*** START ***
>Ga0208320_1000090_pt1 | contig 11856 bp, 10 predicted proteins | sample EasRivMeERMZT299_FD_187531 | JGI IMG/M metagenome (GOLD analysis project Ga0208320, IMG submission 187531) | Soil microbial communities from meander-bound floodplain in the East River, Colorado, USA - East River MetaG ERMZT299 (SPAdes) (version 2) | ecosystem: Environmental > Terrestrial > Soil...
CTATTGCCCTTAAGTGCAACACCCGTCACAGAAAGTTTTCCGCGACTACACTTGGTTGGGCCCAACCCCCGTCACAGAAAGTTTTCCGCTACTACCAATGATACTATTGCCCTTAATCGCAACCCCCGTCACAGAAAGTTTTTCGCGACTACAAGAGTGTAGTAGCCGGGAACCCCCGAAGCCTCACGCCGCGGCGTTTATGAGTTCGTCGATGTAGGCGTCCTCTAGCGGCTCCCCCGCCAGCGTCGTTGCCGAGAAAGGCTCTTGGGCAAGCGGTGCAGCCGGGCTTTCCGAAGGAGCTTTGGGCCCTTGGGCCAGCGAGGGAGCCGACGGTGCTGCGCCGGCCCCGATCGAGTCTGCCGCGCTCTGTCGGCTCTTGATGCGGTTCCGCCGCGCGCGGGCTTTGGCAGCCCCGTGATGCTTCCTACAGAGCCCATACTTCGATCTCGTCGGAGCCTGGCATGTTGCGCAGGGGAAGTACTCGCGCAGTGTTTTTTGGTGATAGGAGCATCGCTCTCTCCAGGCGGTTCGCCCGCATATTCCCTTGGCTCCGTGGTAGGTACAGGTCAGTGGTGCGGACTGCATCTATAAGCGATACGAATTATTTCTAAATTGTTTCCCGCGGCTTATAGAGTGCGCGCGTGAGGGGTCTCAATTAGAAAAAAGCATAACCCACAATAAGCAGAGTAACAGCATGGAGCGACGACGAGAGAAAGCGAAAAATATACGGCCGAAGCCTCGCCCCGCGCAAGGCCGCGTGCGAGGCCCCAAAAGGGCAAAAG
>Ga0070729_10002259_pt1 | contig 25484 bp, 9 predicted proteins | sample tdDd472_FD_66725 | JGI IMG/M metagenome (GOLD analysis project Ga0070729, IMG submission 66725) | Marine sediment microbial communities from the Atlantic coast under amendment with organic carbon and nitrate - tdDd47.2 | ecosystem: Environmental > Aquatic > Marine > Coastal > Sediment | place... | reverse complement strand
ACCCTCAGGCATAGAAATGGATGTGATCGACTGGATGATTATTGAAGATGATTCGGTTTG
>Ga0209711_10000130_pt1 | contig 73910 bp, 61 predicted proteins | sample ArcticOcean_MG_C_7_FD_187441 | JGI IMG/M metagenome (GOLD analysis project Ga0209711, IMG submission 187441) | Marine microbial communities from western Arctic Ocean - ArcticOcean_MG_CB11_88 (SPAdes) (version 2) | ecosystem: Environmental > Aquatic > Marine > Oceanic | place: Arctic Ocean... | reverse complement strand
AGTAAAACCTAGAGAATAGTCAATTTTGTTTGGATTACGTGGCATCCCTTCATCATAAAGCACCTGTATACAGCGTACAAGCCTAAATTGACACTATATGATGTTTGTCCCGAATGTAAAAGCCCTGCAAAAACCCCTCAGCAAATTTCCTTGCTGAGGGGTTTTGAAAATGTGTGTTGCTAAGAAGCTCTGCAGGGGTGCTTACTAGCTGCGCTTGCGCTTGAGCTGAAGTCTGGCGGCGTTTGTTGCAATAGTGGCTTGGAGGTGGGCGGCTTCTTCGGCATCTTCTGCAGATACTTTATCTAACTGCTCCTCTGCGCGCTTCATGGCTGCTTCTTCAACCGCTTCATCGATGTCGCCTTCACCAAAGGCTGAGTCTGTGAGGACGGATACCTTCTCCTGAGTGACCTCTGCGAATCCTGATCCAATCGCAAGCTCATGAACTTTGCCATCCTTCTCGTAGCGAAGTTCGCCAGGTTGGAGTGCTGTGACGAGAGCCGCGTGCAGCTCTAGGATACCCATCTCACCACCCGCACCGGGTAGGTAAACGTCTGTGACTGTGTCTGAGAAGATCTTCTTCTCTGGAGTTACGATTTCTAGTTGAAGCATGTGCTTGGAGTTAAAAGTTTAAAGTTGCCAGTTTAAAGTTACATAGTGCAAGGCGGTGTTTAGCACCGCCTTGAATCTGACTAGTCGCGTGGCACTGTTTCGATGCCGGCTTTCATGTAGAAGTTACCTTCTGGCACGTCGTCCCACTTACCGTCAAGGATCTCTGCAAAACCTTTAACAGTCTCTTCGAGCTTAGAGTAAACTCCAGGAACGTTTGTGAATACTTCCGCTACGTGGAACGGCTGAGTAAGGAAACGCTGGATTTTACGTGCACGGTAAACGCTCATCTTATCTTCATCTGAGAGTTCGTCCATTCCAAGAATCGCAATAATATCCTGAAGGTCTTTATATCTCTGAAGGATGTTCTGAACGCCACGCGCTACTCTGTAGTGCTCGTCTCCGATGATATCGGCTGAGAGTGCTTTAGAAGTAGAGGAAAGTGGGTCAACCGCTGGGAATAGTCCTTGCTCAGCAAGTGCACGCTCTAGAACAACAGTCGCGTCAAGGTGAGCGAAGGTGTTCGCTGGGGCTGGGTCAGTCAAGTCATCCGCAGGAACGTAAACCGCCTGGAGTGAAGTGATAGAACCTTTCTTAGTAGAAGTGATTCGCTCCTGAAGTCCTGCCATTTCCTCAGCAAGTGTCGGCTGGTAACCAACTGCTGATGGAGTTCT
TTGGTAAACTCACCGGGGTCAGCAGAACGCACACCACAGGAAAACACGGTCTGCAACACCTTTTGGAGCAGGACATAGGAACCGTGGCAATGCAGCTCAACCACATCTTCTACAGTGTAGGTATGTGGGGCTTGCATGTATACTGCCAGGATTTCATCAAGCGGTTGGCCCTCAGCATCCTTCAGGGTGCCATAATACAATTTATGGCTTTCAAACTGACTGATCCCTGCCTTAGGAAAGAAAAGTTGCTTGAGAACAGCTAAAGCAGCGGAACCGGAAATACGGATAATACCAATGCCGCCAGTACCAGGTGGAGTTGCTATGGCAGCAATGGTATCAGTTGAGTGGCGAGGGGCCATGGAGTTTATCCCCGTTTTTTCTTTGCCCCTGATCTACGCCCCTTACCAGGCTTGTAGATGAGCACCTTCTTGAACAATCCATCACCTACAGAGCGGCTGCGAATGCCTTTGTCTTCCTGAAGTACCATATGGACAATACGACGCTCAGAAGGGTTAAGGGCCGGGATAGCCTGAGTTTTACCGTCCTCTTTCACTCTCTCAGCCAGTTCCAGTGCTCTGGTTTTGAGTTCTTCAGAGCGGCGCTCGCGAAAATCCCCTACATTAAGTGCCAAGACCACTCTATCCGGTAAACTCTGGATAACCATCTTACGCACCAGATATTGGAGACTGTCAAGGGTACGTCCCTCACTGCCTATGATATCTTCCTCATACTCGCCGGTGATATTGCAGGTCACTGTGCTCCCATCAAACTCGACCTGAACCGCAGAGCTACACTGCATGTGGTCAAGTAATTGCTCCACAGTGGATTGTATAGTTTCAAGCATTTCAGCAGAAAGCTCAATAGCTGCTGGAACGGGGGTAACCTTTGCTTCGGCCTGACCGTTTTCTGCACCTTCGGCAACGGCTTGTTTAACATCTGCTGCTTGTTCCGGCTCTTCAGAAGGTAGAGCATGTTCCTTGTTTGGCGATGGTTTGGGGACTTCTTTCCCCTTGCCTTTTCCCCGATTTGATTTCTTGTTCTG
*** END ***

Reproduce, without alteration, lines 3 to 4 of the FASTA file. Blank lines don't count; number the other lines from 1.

>Ga0070729_10002259_pt1 | contig 25484 bp, 9 predicted proteins | sample tdDd472_FD_66725 | JGI IMG/M metagenome (GOLD analysis project Ga0070729, IMG submission 66725) | Marine sediment microbial communities from the Atlantic coast under amendment with organic carbon and nitrate - tdDd47.2 | ecosystem: Environmental > Aquatic > Marine > Coastal > Sediment | place... | reverse complement strand
ACCCTCAGGCATAGAAATGGATGTGATCGACTGGATGATTATTGAAGATGATTCGGTTTG